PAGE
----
On this particular evening, Veilleux has preparations for a software system upgrade on his to-do list, while Storey reviews scheduled maintenance tasks such as blowing dust out of the control units, greasing hinges and checking or recalibrating various pieces of equipment.

The big job at hand, though, is dealing with recent challenges presented by IBA’s decision to change out the deflector in the cyclotron. The component, which helps channel protons to the patient target, was acting up at some other IBA sites, so the company chose to upgrade the part in all of its machines. That has resulted in a shutdown and a significant problem to solve in the coming hours. Read More

New website focuses on survivor experience

By | Breast Cancer, Cancer, Patient Experience, Patient Stories, Pediatric Cancer, Prostate Cancer, Proton Therapy, Survivors, Uncategorized | No Comments

Cancer may change your life. It shouldn’t define it.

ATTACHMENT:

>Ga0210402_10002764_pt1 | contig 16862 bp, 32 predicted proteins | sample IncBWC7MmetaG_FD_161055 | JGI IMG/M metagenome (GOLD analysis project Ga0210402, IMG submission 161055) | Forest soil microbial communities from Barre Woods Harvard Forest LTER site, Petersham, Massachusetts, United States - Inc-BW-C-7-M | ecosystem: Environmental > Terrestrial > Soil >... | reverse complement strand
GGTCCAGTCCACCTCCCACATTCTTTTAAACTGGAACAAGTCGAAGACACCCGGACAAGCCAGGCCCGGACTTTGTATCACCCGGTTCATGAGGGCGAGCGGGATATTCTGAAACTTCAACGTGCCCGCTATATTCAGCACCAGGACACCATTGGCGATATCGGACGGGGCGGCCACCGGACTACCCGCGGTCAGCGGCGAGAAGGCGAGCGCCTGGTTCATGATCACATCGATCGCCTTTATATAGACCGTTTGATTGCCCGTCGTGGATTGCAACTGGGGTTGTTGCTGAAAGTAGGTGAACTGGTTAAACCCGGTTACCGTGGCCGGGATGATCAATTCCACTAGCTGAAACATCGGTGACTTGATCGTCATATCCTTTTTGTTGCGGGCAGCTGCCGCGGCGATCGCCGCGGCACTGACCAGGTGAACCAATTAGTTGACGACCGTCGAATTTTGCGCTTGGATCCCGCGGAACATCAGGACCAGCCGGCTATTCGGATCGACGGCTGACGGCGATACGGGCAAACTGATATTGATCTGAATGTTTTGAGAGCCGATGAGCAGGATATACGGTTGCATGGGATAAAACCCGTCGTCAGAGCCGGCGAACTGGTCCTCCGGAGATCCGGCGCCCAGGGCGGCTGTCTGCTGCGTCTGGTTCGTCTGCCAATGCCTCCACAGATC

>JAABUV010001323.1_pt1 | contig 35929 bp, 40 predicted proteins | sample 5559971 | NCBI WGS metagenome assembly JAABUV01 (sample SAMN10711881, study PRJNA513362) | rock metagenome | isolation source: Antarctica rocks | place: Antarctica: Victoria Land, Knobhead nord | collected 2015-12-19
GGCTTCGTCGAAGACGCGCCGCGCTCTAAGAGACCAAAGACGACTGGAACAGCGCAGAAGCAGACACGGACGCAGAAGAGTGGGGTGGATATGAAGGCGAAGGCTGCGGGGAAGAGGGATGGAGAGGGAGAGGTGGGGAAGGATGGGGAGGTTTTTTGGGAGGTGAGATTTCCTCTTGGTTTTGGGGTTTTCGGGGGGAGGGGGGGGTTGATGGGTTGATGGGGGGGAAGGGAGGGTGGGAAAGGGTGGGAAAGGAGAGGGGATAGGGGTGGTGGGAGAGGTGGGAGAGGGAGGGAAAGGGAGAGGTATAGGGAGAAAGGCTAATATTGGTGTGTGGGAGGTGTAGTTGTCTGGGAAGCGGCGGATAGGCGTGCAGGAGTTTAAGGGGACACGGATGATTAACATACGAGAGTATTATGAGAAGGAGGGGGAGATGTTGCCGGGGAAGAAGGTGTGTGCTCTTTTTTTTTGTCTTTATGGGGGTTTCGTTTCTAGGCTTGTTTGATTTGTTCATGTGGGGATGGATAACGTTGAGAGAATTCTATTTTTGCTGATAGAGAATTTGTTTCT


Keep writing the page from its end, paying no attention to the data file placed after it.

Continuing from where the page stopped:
On any given day, the lobby at Provision Proton Therapy Center is full of patients awaiting their turns in the treatment room.

Young and old. Homemakers. Students. Business owners. Musicians. Factory workers. Teachers. Pilots. Engineers. Doctors. From all over the country. All over the world.

Cancer, the great equalizer.

But at Provision, we don’t celebrate cancer. We celebrate life.

Meet Emma, whose journey brought her from China to a new family in Kentucky. Meet Patty, a make-up artist who frequents local TV sets and is on a first-name basis with Peyton Manning. Meet Mary, whose proton therapy treatment allowed her to easily resume her active life as an antique finisher and volunteer. Meet James, who claims martial arts, the military and music in equal measure. Meet Ryan, who’s bravely fighting a brain tumor with quiet grace and humor. Meet Walt, who faced cancer like any other adventure in life—from flying helicopters to ice hockey to road biking.

Not cases. Not charts. Not charge numbers. What we treat at Provision are people.

ProtonStories.com tells their stories. Check it out today—and there’s much more to come.

 

Proton therapy on the cusp of major expansion

By | Cancer, Innovation, Insurance Coverage, Market, Proton Therapy, Technology, Uncategorized | No Comments